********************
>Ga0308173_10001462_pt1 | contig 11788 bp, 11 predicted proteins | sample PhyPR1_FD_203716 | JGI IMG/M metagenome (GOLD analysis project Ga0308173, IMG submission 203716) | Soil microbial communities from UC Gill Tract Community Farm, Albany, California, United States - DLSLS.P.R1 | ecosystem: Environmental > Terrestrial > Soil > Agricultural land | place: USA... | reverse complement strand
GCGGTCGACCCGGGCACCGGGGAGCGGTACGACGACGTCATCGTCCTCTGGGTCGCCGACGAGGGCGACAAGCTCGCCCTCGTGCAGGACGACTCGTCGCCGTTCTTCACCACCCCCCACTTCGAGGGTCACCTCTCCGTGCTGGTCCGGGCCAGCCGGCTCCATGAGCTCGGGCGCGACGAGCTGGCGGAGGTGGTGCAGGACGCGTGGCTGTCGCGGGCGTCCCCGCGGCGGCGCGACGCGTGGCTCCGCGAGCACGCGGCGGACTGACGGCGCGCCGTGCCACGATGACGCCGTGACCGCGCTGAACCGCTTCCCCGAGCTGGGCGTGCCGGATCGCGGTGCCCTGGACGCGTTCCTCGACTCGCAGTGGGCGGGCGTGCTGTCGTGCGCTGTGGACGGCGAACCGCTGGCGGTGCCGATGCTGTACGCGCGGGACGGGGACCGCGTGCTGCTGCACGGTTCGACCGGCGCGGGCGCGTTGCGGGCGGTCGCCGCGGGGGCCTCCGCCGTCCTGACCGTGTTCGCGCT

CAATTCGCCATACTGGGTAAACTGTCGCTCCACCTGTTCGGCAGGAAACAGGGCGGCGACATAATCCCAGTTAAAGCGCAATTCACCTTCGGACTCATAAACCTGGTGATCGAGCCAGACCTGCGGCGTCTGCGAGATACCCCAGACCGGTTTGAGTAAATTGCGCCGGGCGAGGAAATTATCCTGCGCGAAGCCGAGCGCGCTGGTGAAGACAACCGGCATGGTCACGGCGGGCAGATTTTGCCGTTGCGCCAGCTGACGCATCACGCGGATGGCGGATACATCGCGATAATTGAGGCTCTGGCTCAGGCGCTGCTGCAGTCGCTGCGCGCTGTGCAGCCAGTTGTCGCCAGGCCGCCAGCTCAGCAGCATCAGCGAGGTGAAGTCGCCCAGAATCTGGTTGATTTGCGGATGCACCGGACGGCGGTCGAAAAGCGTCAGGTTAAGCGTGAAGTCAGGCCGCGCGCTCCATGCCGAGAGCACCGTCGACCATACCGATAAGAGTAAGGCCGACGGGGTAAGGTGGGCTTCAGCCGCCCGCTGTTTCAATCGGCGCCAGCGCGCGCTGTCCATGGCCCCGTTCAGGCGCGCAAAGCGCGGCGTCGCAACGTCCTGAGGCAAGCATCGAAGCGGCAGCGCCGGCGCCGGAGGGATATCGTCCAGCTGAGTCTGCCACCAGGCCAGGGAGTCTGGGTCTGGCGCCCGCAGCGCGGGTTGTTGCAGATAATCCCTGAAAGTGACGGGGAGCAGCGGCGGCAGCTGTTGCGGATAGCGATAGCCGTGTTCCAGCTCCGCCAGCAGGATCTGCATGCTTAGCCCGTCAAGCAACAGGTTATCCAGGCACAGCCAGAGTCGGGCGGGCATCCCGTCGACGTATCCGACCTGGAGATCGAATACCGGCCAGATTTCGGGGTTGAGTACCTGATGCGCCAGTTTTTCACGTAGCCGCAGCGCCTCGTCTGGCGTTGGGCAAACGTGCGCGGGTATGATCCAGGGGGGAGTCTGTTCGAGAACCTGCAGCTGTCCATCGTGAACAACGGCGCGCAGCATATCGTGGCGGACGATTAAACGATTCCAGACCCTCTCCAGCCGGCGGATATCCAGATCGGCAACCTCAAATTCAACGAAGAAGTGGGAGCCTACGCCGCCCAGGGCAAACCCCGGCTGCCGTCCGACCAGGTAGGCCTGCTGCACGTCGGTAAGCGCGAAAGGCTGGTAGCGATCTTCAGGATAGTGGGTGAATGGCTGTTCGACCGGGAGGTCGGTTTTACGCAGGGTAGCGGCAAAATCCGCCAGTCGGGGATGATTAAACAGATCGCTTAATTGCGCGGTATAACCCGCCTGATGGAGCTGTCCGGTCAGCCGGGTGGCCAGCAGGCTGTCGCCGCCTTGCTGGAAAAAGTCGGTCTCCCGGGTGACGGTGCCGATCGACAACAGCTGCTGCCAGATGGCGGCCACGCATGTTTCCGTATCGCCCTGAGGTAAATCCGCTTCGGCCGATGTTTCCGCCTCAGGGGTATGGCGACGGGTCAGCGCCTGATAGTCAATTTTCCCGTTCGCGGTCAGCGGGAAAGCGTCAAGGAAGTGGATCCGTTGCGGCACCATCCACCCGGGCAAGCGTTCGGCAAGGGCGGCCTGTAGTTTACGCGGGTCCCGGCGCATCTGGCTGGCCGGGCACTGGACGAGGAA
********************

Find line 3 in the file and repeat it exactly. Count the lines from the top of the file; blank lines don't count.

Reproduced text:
CAATTCGCCATACTGGGTAAACTGTCGCTCCACCTGTTCGGCAGGAAACAGGGCGGCGACATAATCCCAGTTAAAGCGCAATTCACCTTCGGACTCATAAACCTGGTGATCGAGCCAGACCTGCGGCGTCTGCGAGATACCCCAGACCGGTTTGAGTAAATTGCGCCGGGCGAGGAAATTATCCTGCGCGAAGCCGAGCGCGCTGGTGAAGACAACCGGCATGGTCACGGCGGGCAGATTTTGCCGTTGCGCCAGCTGACGCATCACGCGGATGGCGGATACATCGCGATAATTGAGGCTCTGGCTCAGGCGCTGCTGCAGTCGCTGCGCGCTGTGCAGCCAGTTGTCGCCAGGCCGCCAGCTCAGCAGCATCAGCGAGGTGAAGTCGCCCAGAATCTGGTTGATTTGCGGATGCACCGGACGGCGGTCGAAAAGCGTCAGGTTAAGCGTGAAGTCAGGCCGCGCGCTCCATGCCGAGAGCACCGTCGACCATACCGATAAGAGTAAGGCCGACGGGGTAAGGTGGGCTTCAGCCGCCCGCTGTTTCAATCGGCGCCAGCGCGCGCTGTCCATGGCCCCGTTCAGGCGCGCAAAGCGCGGCGTCGCAACGTCCTGAGGCAAGCATCGAAGCGGCAGCGCCGGCGCCGGAGGGATATCGTCCAGCTGAGTCTGCCACCAGGCCAGGGAGTCTGGGTCTGGCGCCCGCAGCGCGGGTTGTTGCAGATAATCCCTGAAAGTGACGGGGAGCAGCGGCGGCAGCTGTTGCGGATAGCGATAGCCGTGTTCCAGCTCCGCCAGCAGGATCTGCATGCTTAGCCCGTCAAGCAACAGGTTATCCAGGCACAGCCAGAGTCGGGCGGGCATCCCGTCGACGTATCCGACCTGGAGATCGAATACCGGCCAGATTTCGGGGTTGAGTACCTGATGCGCCAGTTTTTCACGTAGCCGCAGCGCCTCGTCTGGCGTTGGGCAAACGTGCGCGGGTATGATCCAGGGGGGAGTCTGTTCGAGAACCTGCAGCTGTCCATCGTGAACAACGGCGCGCAGCATATCGTGGCGGACGATTAAACGATTCCAGACCCTCTCCAGCCGGCGGATATCCAGATCGGCAACCTCAAATTCAACGAAGAAGTGGGAGCCTACGCCGCCCAGGGCAAACCCCGGCTGCCGTCCGACCAGGTAGGCCTGCTGCACGTCGGTAAGCGCGAAAGGCTGGTAGCGATCTTCAGGATAGTGGGTGAATGGCTGTTCGACCGGGAGGTCGGTTTTACGCAGGGTAGCGGCAAAATCCGCCAGTCGGGGATGATTAAACAGATCGCTTAATTGCGCGGTATAACCCGCCTGATGGAGCTGTCCGGTCAGCCGGGTGGCCAGCAGGCTGTCGCCGCCTTGCTGGAAAAAGTCGGTCTCCCGGGTGACGGTGCCGATCGACAACAGCTGCTGCCAGATGGCGGCCACGCATGTTTCCGTATCGCCCTGAGGTAAATCCGCTTCGGCCGATGTTTCCGCCTCAGGGGTATGGCGACGGGTCAGCGCCTGATAGTCAATTTTCCCGTTCGCGGTCAGCGGGAAAGCGTCAAGGAAGTGGATCCGTTGCGGCACCATCCACCCGGGCAAGCGTTCGGCAAGGGCGGCCTGTAGTTTACGCGGGTCCCGGCGCATCTGGCTGGCCGGGCACTGGACGAGGAA